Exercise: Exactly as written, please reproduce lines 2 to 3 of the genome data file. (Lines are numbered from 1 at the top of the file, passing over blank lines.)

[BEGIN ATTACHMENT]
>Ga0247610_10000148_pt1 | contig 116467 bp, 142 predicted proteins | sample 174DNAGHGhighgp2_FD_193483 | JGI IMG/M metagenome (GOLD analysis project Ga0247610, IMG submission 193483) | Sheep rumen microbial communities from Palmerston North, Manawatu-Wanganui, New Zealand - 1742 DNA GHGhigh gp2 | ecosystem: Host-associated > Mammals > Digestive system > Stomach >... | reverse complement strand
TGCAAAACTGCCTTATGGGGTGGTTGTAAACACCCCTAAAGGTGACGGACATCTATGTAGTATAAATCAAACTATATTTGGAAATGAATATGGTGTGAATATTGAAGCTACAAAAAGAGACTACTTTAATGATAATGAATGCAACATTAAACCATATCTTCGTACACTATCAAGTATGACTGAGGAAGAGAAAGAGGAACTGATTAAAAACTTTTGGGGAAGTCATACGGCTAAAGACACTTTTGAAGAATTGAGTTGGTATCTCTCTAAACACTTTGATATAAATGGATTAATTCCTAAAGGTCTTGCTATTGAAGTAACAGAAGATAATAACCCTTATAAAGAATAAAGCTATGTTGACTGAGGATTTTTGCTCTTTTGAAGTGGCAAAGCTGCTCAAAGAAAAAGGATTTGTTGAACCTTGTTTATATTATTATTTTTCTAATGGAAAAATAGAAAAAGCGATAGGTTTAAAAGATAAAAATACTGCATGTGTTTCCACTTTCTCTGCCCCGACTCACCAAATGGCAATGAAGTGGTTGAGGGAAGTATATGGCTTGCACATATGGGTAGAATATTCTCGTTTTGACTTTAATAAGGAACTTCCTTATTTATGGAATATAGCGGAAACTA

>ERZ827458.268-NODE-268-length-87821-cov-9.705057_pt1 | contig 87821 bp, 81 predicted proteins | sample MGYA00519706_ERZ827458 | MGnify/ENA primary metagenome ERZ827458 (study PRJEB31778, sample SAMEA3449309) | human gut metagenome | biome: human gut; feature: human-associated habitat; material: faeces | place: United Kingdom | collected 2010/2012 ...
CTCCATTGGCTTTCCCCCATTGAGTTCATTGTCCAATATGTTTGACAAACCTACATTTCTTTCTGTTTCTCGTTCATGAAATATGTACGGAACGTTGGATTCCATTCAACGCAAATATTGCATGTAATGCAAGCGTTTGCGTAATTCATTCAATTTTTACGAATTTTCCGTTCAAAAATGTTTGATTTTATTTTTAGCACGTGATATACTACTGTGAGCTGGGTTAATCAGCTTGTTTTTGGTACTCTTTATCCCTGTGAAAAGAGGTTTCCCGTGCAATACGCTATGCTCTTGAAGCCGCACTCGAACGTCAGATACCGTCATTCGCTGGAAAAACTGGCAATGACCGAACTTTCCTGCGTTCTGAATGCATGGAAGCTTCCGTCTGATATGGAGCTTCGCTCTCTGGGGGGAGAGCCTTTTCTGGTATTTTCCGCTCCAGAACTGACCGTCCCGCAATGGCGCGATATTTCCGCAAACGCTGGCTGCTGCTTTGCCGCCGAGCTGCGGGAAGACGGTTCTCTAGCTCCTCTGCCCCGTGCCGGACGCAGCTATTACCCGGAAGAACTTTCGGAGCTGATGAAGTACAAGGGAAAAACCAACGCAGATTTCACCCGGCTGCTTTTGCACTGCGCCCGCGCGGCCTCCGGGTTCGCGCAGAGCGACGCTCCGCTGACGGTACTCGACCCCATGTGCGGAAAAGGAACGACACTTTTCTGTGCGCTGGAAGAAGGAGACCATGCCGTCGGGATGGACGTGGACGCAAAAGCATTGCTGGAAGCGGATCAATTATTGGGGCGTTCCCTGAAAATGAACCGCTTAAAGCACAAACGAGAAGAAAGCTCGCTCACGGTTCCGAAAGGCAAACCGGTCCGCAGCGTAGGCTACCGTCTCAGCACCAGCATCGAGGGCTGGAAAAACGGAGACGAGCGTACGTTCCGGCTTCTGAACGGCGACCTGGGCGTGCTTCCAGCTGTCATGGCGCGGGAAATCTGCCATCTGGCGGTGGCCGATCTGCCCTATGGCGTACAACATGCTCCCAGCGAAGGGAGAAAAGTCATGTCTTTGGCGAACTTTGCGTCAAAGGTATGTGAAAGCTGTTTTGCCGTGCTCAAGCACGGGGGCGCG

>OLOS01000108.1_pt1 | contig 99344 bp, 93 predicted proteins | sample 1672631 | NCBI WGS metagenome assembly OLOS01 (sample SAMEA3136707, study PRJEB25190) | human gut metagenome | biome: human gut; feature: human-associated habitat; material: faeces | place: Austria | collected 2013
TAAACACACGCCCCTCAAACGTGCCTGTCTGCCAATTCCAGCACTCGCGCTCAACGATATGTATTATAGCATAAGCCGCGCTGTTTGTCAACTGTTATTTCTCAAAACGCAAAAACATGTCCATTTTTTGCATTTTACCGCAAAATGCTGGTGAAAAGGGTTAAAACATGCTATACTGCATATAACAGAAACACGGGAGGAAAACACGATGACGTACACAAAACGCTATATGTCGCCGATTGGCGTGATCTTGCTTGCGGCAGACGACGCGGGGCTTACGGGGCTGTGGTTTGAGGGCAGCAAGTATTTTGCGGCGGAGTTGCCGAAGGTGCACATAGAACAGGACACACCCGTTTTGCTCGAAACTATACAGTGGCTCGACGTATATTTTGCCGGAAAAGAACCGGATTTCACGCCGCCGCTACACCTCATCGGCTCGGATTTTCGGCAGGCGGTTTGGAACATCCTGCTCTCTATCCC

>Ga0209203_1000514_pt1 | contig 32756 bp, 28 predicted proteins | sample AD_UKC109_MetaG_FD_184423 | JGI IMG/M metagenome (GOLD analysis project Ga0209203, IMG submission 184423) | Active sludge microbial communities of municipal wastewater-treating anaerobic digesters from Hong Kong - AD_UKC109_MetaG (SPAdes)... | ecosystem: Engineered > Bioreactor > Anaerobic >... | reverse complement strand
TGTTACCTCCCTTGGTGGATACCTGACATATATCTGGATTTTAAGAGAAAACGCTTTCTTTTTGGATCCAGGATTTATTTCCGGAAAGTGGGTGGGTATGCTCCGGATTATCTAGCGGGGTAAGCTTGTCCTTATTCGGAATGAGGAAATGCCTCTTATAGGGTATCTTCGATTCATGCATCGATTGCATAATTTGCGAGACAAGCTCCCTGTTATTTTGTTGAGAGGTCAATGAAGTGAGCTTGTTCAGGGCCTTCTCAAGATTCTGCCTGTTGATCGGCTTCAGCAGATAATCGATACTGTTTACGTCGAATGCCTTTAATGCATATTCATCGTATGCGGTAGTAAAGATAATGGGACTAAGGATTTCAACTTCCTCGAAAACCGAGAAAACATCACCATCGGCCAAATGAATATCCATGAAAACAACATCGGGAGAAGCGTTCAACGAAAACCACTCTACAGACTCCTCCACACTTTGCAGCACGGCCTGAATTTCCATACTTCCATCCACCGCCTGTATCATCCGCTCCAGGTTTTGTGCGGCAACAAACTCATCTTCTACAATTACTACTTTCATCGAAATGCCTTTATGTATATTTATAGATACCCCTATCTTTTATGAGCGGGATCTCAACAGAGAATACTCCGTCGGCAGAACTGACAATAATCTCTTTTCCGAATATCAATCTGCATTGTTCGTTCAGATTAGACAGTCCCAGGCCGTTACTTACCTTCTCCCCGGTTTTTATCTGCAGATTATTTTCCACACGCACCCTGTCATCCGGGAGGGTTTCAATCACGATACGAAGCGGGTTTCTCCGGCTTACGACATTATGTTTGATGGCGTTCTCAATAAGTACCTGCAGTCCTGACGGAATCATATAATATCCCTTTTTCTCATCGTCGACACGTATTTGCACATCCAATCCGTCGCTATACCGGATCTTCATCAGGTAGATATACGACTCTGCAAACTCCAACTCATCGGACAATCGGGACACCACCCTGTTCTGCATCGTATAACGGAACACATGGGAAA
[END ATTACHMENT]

TGCAAAACTGCCTTATGGGGTGGTTGTAAACACCCCTAAAGGTGACGGACATCTATGTAGTATAAATCAAACTATATTTGGAAATGAATATGGTGTGAATATTGAAGCTACAAAAAGAGACTACTTTAATGATAATGAATGCAACATTAAACCATATCTTCGTACACTATCAAGTATGACTGAGGAAGAGAAAGAGGAACTGATTAAAAACTTTTGGGGAAGTCATACGGCTAAAGACACTTTTGAAGAATTGAGTTGGTATCTCTCTAAACACTTTGATATAAATGGATTAATTCCTAAAGGTCTTGCTATTGAAGTAACAGAAGATAATAACCCTTATAAAGAATAAAGCTATGTTGACTGAGGATTTTTGCTCTTTTGAAGTGGCAAAGCTGCTCAAAGAAAAAGGATTTGTTGAACCTTGTTTATATTATTATTTTTCTAATGGAAAAATAGAAAAAGCGATAGGTTTAAAAGATAAAAATACTGCATGTGTTTCCACTTTCTCTGCCCCGACTCACCAAATGGCAATGAAGTGGTTGAGGGAAGTATATGGCTTGCACATATGGGTAGAATATTCTCGTTTTGACTTTAATAAGGAACTTCCTTATTTATGGAATATAGCGGAAACTA

>ERZ827458.268-NODE-268-length-87821-cov-9.705057_pt1 | contig 87821 bp, 81 predicted proteins | sample MGYA00519706_ERZ827458 | MGnify/ENA primary metagenome ERZ827458 (study PRJEB31778, sample SAMEA3449309) | human gut metagenome | biome: human gut; feature: human-associated habitat; material: faeces | place: United Kingdom | collected 2010/2012 ...